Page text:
Monday, December 05, 2011

Stand for the CBC

I have been a listener and viewer of CBC since 1971. Many things can be said about CBC's contribution to Canada, Canadian society and the rest of the world. What I think is its most important contribution, however, is that it is brings Canada together as a nation. I don't feel it is hyperbole to say that it is the modern equivalent of the building of the Canadian Pacific.

Many of CBC's program, especially Radio One, are family affairs, that bring not only prominent Canadians and international persons into closer dialog with "ordinary" Canadians, but also provide a forum and kitchen table for all those not-so-ordinary Canadians to have a family chat, a debate, or celebration.

As the current government actually conserves nothing, they are, of course, seeking to destroy the CBC. This agenda has in plain sight for decades, and now with a Conservative government that has kicked its progressive sensibilities to the septic field, please stand with me to make your voice heard.

Sunday, November 27, 2011

One Month+ with the MacBook Air

I suppose all love affairs have to end at some point, but I don't foresee my feelings about the MBA changing.  If anything, after more than month with it, my admiration for it, if not my crush on it, has increased. 

There has not been one hiccough (yeah, I know ... old spelling; I'm old,) and I only see the MacBook line getting better as the technology that drives the Air migrates to the MacBook Pro line.  The only drawback I see to the machine is that RAM is not upgradeable.  The RAM module(s) is/are soldered to the system board, so upgrading would be difficult and somewhat costly.

 The other limitation is the lack of Ethernet port.  Designed as an ultralight laptop replacement, this makes sense.  WiFi may not be ubiquitous, but it is normally readily available.  It is at home or office that an Ethernet port would be an advantage, especially when uploading a lot of data to a network drive.

You can, of course, get a USB-to-Ethernet adapter, but that limits you to 10/100 speeds, as the Air's USB port is 2.0 -- no Gigabit speeds for this machine.  The Air's Thunderbolt port is faster than even USB 3.0, so this makes sense.  But there are precious few Thunderbolt devices, much less adapters, available at this time, and the jury will be out on Thunderbolt for awhile, perhaps for a long time.  A Thunderbolt to gigabit Ethernet adapter would be really, really handy.

Which brings us to Thunderbolt itself.  Happily, there are some display port to HDMI available, and I purchased the Kanex which works perfectly and seems to be solidly built.  In our spare room we have a 22"  HDTV set (720p), and I wanted to use that as a larger display for photo editing and to have a dual display setup available.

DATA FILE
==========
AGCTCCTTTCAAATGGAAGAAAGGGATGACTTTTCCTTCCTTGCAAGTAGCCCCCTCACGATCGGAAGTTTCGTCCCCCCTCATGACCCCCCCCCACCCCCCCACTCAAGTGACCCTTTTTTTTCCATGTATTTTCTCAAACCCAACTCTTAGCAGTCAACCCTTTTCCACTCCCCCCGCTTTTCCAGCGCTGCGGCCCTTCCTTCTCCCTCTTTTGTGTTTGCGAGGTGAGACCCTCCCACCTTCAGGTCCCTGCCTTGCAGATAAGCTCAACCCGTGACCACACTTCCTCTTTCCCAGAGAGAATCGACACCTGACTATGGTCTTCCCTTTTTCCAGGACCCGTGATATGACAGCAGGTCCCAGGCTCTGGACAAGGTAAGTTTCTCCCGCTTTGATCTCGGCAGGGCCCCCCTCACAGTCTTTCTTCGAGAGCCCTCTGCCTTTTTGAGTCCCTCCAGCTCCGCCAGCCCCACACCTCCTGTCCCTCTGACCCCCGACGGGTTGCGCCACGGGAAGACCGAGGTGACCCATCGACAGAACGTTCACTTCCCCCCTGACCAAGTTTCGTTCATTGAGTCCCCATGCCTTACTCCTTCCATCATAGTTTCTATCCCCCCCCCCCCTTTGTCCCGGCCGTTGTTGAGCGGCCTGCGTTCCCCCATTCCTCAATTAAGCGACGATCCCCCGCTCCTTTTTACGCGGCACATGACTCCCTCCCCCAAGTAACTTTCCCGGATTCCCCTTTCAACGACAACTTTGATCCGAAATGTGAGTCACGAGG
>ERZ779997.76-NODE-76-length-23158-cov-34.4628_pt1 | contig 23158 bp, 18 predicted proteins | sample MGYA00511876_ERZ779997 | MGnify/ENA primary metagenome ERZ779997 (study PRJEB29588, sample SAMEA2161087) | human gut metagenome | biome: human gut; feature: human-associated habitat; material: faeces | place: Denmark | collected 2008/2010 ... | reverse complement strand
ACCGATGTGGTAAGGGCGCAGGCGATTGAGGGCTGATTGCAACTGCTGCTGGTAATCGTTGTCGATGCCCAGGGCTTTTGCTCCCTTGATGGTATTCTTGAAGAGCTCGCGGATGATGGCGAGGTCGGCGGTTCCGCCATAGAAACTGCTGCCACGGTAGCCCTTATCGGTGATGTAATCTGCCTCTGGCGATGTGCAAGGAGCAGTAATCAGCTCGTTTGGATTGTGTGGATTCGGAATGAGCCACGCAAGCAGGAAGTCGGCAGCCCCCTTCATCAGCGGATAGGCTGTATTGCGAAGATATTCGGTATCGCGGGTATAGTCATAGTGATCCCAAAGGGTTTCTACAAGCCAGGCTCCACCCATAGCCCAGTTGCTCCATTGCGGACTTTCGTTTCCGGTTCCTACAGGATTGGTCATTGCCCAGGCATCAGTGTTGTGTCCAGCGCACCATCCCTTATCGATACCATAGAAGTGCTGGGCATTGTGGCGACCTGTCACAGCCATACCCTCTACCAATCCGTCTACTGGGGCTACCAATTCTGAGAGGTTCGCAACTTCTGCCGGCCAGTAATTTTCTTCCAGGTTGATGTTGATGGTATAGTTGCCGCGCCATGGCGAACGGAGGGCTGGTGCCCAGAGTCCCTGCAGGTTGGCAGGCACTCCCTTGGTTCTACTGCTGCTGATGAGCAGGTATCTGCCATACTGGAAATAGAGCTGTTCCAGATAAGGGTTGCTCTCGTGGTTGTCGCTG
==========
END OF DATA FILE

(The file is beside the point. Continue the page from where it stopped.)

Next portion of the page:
With the Kanex adapter, it works perfectly! Well ... as perfectly as the Sylvania (Funai) technology permits.  As a TV, the Sylvania is not bad.  Video from my satellite receiver via HDMI and Nintendo via component is good.  But at only 720p and with an older, lower spec'd panel from an unknown manufacturer, it's really not going to cut it for serious photo editing.

What I would like is a 27" IPS display that can also serve as a TV monitor.  At that size, an IPS display is going to run serious money.  Models from NEC, Dell, HP are going to be north of $1K, and an Eizo FlexScan SX2762W, which is pretty much an industry standard for the graphics environment, is over $1600.

Enter, then, the Apple Thunderbolt at $999 (less with employee purchase plan discount,) which not only starts to look "cheap" but adds 10Gb peripheral port capability -- and that's full duplex.

The fly in that ointment is that to date there are no adapters available to connect HDMI sources such as AV receivers, satellite and cable boxes to the Thunderbolt display.   This is after the first release of Thunderbolt technology about 9 months ago.  If I have any criticism of Apple at all, it is that they have repeatedly developed and implemented new I/O technologies that have not gone mainstream.  Firewire ... DisplayPort ... these and others were proprietary enough to keep them from becoming standards.  In this case, my understanding is that Apple initiated Thunderbolt and transferred IP  to Intel for development so that indeed it could become a standard.  That's hopeful, but it's not a guarantee of success.

Another option would be for Apple to manufacture or purchase as many adapters and devices for Thunderbolt as possible and flood the market.  Hell, make PCI-e to TB adapters and practically give them away.  Entice Windows PC owners and at the very least you they will sell some devices that are either Apple branded or branded by 3rd party suppliers closely associated with Apple.  How many Windows users have iPods and iPhones?  Make the next gen of those devices Thunderbolt-enabled for super-fast syncing (yeah, I know ... iCloud is replacing tethered syncing,) and watch how many of those users eventually buy a Mac.